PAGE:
La Fête Nationale: French Films

Today is 14th July and it is Bastille Day or La Fête Nationale in France, which means it is time to celebrate French films and French directors. Below I present a number of French films I reviewed on this blog, and this includes films from Jean Renoir, Robert Bresson, Henri-Georges Clouzot, Jean-Jacques Beineix, Julia Ducournau and François Ozon, as well as three French-produced animations:

Grande Illusion, La (1937) Regle du Jeu, La (1939) Diaboliques, Les (1955)

Pickpocket (1959) Planete Sauvage, La (1973) Roi et L’Oiseau, Le (1980) 

Betty Blue (1986) Corto Maltese: The Ballad of the Salt Sea (2002) Elle (2016) 

Odyssey, The (2016) Raw (2016) 120 BPM (Beats Per Minute) (2017) 

L’Amant Double (2017) 

There are so many great French films out there, including the works of René Clément (Jeux interdits), Claude Chabrol (Les Cousins), Jean Cocteau (La Belle et la Bête), Louis Malle (Ascenseur pour l’Échafaud), Agnes Varda (Cléo de 5 à 7)Jean-Pierre Melville (Le Samourai), Jean-Luc Godard (À bout de souffle), Jean-Pierre Jeunet (Amelie) and Claire Denis (Beau Travail). Do you have a favourite French movie?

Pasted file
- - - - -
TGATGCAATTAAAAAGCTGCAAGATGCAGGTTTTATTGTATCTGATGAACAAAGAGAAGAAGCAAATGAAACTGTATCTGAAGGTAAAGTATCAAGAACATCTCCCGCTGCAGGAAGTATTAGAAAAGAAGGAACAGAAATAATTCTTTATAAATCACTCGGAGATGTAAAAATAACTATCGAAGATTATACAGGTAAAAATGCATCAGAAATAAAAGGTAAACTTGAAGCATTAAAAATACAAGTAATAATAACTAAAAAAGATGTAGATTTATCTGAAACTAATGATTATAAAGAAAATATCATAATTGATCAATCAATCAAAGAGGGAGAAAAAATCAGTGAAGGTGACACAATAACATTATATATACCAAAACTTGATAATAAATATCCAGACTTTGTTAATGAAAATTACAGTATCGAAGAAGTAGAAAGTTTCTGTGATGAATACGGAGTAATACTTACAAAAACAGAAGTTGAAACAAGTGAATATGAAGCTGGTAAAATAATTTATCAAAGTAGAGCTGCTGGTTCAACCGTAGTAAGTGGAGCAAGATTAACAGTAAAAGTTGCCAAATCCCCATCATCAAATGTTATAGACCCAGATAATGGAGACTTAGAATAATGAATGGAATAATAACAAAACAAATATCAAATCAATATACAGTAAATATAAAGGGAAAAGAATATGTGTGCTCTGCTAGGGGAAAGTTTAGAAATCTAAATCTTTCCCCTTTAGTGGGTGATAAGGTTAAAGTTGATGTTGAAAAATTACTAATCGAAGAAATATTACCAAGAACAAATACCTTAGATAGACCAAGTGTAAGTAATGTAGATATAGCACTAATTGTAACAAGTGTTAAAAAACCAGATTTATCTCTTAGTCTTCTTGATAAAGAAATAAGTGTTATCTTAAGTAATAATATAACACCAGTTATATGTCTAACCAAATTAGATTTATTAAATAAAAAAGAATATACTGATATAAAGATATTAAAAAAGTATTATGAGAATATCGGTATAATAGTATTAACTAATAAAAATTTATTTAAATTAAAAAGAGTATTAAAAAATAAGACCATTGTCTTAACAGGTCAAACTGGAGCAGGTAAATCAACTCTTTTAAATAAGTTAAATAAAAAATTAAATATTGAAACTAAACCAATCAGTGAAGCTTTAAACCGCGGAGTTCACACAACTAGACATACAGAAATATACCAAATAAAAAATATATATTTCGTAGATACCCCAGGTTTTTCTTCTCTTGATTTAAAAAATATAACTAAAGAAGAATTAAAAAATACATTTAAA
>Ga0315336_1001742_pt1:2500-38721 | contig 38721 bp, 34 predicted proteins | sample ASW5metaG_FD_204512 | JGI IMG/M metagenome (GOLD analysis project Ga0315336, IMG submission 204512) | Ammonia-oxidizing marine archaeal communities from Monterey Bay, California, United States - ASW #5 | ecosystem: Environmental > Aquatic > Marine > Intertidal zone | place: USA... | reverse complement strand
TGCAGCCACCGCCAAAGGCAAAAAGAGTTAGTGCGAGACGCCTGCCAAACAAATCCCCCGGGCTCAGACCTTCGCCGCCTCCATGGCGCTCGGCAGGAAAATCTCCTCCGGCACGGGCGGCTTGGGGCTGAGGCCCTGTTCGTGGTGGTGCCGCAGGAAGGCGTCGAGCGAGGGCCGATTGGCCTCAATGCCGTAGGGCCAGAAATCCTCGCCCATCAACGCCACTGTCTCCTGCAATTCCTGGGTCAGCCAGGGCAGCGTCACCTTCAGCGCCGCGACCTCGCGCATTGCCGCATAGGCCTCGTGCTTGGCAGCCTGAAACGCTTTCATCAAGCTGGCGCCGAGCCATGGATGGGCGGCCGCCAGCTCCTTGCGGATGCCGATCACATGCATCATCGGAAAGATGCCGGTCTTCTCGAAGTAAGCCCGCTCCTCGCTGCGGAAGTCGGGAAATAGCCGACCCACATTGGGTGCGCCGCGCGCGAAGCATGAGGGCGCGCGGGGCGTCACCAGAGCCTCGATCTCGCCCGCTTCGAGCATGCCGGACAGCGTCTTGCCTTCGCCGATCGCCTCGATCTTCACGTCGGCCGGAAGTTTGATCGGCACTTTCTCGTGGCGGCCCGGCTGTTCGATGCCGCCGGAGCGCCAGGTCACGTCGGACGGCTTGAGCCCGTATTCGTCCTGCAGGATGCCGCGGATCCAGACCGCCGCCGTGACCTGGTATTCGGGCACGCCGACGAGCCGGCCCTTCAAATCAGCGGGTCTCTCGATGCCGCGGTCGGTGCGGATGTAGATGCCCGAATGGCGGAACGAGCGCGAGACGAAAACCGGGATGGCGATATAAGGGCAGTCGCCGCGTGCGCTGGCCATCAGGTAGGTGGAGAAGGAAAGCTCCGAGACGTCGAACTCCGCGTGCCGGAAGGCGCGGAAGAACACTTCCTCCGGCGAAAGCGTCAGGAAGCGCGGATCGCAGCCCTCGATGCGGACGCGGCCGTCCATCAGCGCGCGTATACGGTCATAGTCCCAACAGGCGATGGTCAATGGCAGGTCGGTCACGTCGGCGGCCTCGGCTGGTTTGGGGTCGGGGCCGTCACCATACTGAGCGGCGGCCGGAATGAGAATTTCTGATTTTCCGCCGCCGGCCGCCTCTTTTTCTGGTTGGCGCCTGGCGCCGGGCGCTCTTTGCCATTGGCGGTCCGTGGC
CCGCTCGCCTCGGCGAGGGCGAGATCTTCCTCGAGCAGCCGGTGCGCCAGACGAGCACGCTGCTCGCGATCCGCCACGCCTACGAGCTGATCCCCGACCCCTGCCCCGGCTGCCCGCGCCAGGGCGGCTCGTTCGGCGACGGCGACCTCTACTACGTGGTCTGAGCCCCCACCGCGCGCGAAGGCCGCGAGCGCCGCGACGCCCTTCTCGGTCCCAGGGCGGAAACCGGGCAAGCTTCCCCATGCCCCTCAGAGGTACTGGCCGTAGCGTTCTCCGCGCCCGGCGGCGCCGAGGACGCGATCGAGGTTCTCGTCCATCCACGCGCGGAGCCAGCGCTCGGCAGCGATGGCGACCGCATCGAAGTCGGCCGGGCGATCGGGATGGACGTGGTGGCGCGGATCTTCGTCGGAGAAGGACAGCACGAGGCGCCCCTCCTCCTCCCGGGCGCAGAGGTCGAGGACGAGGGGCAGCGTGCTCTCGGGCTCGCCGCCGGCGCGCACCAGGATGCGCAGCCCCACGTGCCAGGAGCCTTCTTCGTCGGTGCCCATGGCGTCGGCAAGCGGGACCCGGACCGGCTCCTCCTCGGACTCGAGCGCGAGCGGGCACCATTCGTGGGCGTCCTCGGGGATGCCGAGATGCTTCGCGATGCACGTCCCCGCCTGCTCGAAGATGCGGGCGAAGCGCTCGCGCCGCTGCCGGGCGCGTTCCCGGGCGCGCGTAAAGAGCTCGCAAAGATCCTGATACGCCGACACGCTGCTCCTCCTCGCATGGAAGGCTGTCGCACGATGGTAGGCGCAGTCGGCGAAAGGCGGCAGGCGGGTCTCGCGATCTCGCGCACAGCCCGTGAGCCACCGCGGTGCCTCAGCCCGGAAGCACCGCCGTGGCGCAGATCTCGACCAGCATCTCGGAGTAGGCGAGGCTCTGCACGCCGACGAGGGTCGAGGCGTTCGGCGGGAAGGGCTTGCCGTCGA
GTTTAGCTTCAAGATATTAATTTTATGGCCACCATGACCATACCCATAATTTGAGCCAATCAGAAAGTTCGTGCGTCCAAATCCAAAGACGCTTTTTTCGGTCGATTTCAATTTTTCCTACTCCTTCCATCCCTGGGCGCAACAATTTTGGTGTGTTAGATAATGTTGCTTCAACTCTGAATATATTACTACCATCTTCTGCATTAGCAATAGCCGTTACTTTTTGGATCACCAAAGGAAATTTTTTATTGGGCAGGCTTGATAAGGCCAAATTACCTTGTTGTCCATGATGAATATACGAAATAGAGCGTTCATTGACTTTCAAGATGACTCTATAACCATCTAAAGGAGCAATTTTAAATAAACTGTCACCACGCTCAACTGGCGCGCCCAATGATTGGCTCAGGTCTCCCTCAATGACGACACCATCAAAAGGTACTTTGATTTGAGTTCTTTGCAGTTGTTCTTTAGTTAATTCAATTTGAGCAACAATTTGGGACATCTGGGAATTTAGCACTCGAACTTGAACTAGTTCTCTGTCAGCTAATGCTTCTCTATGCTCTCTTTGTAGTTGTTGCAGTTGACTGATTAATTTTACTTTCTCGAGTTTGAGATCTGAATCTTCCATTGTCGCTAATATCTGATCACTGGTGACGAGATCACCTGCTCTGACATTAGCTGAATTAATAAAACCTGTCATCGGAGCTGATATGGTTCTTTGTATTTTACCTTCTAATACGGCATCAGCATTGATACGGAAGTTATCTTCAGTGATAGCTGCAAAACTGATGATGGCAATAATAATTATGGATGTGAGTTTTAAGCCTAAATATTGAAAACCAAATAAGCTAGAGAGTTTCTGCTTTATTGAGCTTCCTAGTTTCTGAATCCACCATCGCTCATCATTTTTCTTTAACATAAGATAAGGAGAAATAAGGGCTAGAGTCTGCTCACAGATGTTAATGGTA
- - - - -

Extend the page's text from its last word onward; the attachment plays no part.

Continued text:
The Swashathon (the Swashbuckler Blogathon): The Man in the Iron Mask (1998)

swashathon-2-princess-brideMovies Silently is hosting the Swashathon or the Swashbuckler Blogathon, and I could not pass this opportunity by to review Randall Wallace’s “The Man In the Iron Mask” (1998). As many of you would know, today is also Bastille Day or la Fête nationale in France, which provides for another excuse to delve into a film portraying France. Here, despite many critics’ allegations that “The Man In the Iron Mask” is laughable, flimsy and disrespects the novel by Alexandre Dumas it is based on, the film is actually an enjoyable ride from start to finish. If the audience does not take this film too seriously, and allow themselves to be carried away by the plot, action and the humour, they are in for a treat. The visuals are delightful, the music composed by Nick Glennie-Smith is great, and the film has a cast many directors would “die for”: Leonardo DiCaprio (Revolutionary Road” (2008)), John Malkovich (“The Portrait of a Lady” (1996)), Jeremy Irons (“The Correspondence” (2016)), Gabriel Byrne (“I, Anna” (2012)) and Gerard Depardieu. 

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